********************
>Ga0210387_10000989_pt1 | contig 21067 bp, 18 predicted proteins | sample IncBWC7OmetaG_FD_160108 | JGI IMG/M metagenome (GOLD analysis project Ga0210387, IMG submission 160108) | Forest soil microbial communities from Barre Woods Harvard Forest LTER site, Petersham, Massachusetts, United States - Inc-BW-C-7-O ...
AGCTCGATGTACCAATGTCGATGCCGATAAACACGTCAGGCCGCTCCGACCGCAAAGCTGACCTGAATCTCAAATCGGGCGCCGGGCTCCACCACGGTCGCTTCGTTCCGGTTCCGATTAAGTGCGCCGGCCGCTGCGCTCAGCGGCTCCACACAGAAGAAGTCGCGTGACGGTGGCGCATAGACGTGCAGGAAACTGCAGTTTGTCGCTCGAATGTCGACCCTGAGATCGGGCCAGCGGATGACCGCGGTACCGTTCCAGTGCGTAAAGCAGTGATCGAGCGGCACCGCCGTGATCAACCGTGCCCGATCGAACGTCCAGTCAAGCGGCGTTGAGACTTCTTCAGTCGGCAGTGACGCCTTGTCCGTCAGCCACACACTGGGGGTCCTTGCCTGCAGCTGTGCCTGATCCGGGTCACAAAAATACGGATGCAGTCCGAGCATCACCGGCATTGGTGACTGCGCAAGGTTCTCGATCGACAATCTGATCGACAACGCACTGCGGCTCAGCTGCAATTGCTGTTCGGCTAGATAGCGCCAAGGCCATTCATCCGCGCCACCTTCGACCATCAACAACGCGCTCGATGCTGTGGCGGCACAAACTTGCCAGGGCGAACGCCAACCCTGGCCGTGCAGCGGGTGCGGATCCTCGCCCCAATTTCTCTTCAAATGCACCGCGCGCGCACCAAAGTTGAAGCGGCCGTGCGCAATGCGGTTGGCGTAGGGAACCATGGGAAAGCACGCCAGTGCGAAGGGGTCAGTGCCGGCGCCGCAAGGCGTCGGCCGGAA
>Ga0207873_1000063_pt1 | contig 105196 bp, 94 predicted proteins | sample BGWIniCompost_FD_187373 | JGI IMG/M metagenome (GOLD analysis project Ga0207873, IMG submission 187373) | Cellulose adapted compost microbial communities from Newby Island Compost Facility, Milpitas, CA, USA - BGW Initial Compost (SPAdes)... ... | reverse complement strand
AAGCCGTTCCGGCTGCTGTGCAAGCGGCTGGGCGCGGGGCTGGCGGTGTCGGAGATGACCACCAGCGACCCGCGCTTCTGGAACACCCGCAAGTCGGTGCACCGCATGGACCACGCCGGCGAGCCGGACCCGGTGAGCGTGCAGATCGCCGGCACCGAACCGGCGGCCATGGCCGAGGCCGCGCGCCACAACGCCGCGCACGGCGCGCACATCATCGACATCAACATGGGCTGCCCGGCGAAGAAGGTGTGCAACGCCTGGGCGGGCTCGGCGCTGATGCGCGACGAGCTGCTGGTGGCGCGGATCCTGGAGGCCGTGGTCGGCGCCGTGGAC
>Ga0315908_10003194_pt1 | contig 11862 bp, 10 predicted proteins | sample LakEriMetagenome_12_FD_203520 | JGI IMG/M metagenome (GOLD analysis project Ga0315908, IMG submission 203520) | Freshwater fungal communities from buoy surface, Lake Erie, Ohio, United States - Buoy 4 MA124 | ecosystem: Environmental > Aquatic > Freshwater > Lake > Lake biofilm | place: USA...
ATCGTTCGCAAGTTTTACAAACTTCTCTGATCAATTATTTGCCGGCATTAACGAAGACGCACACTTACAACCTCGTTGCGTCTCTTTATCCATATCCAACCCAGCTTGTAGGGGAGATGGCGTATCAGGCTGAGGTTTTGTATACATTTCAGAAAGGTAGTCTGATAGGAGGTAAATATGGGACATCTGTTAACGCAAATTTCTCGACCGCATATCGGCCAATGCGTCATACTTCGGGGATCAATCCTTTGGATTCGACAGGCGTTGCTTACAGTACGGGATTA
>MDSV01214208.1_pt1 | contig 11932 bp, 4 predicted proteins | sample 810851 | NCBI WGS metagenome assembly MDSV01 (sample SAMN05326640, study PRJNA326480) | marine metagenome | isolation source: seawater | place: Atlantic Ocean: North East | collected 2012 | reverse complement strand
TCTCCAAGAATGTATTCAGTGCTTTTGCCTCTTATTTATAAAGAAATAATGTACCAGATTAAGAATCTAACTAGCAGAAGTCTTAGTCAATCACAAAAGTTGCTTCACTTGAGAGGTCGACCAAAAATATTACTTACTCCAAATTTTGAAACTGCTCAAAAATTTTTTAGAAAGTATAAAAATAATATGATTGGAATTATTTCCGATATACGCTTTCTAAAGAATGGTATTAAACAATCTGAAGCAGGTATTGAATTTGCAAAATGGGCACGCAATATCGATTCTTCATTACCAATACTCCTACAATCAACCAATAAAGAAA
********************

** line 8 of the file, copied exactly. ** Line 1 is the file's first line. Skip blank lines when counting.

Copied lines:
TCTCCAAGAATGTATTCAGTGCTTTTGCCTCTTATTTATAAAGAAATAATGTACCAGATTAAGAATCTAACTAGCAGAAGTCTTAGTCAATCACAAAAGTTGCTTCACTTGAGAGGTCGACCAAAAATATTACTTACTCCAAATTTTGAAACTGCTCAAAAATTTTTTAGAAAGTATAAAAATAATATGATTGGAATTATTTCCGATATACGCTTTCTAAAGAATGGTATTAAACAATCTGAAGCAGGTATTGAATTTGCAAAATGGGCACGCAATATCGATTCTTCATTACCAATACTCCTACAATCAACCAATAAAGAAA